Ironworkers USA FCU Member Makes History at Infrastructure Bill Signing Ceremony

Just before President Joe Biden signed the $1.2 trillion infrastructure bill into law on Nov. 15, he was introduced by Seattle Ironworker Heather Kurtenbach — also a member of Ironworkers USA Federal Credit Union.

Kurtenbach was escorted to the White House South Lawn by both President Biden and Vice President Kamala Harris, as “Hail to the Chief” played. It was a defining moment in Mr. Biden’s 10-month presidency, after his hard fight to win bipartisan support for the legislation, and certainly for Kurtenbach, whose compelling story captured the attention of national media and 800 union workers, business leaders, mayors, and members of Congress attending the signing ceremony.

Kurtenbach told Anthem she was sent to prison in 2002 for making methamphetamine. She paid her debt to society and was determined to be better. She had to build her life back once being released from prison in 2005. No one, she said, was giving her much hope, much less a job. That was until a brother-in-law sent her to the Ironworkers Union.

“I was accepted into the apprenticeship and went right out to a rebar job. I loved working rods and I fit right into the trade,” Kurtenbach said in her introduction to Biden. “I’m proud to stand here today and represent the most diverse labor movement in history. Nearly half of my local apprentices are women or people of color. And this law empowers unions to keep building the middle class, leaving no one behind.”

The Will of an Ironworker

Not letting herself be left behind is an impressive part of Kurtenbach’s personal journey. She spent 13 years “on the line” as an Ironworker, then three years ago took the reins as Business Agent, Organizer, and Political Director of Ironworkers Local 86 in Seattle. She was the first woman to become an officer in Local 86 and is one of just two in the county to hold such a position.

And her credit union is an important partner. She counts on Ironworkers USA Federal Credit Union personally and professionally.

Heather Kurtenbach worked for 13 years in the field as an Ironworker, before accepting a leadership position with her union.

“I’ve used the credit union quite a bit over the years,” she said. “They have always been there and it’s the first place I go to now.” She gives special props to the credit union’s Loan Relationship Manager, Kim Martin. “She’s a money magic person who definitely makes things happen for us.”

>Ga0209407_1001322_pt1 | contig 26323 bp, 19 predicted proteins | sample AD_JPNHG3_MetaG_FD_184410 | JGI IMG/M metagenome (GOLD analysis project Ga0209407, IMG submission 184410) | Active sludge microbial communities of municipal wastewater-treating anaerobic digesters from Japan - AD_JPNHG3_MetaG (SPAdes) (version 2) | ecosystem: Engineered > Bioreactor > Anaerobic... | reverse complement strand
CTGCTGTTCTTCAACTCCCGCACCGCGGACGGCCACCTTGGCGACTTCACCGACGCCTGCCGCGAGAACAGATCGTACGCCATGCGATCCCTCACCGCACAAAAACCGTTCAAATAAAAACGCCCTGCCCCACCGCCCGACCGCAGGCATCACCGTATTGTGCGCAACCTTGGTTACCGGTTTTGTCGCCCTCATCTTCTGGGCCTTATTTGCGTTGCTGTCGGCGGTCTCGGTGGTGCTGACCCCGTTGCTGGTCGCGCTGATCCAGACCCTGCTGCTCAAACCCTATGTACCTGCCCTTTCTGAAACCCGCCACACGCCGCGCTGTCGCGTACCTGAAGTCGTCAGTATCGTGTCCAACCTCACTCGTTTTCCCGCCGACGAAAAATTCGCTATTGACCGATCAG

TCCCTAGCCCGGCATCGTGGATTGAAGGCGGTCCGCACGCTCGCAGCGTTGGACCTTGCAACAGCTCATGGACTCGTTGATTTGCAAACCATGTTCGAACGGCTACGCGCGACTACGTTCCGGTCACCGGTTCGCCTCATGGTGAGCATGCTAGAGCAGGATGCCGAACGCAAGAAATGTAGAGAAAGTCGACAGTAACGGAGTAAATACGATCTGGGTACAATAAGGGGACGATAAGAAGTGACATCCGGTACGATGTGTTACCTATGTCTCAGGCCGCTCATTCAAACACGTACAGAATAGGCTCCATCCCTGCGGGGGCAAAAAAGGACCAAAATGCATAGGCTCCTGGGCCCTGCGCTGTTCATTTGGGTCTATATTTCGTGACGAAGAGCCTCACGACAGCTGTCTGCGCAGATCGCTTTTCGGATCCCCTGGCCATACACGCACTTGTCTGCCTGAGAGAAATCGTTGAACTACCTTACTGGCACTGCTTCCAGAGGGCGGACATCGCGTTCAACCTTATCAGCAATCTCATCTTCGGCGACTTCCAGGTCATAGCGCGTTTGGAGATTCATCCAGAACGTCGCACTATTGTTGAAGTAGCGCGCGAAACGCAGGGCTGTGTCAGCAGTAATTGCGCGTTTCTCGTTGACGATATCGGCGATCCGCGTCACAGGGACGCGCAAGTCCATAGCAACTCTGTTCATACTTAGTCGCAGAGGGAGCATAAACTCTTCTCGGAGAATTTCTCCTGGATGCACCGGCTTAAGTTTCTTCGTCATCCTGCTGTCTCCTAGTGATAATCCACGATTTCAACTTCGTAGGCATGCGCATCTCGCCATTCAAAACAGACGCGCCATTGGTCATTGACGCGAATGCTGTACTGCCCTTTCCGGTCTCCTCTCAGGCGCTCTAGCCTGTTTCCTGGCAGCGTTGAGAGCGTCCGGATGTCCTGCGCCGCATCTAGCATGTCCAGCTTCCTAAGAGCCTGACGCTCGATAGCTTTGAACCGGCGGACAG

No surprise, then, that the team at the credit union’s Seattle branch was glued to the TV earlier this month when their friend and loyal member was introducing the President of the United States.

“I never imagined in a million years that I’d be standing here today, but that’s what’s great about America,” Kurtenbach said as the crowd gave her a standing ovation. Watch her historic introduction in this C-Span clip.

Giving Back

Meeting the President, Kurtenbach said, was “cool. He’s very nice, very down to earth.”

It’s easy to feel that way about Kurtenbach as well. She is as comfortable talking about her past as she is proud of being a leader today in the union. She also works to help men and women coming out of incarceration to transition into successful careers in the trades.

“A lot of them, when they’re released, don’t have anything,” she noted. So, she helps them to acquire “boots, jeans, hard hats, raingear,” and more. Her goal is to help them obtain not only the provisions they need to work, but also to make them feel confident and comfortable in their new roles.

Does that sound just like credit unions’ “People Helping People” philosophy, or what?

Editor’s note: If the credit union community wants to help in the effort, donations may be dropped off at Ironworkers Local 86 in Seattle or through the Blue Collar Fund, an organization dedicated to helping members of disadvantaged populations start living-wage careers through apprenticeships in Washington State.

Posted in Around the NW.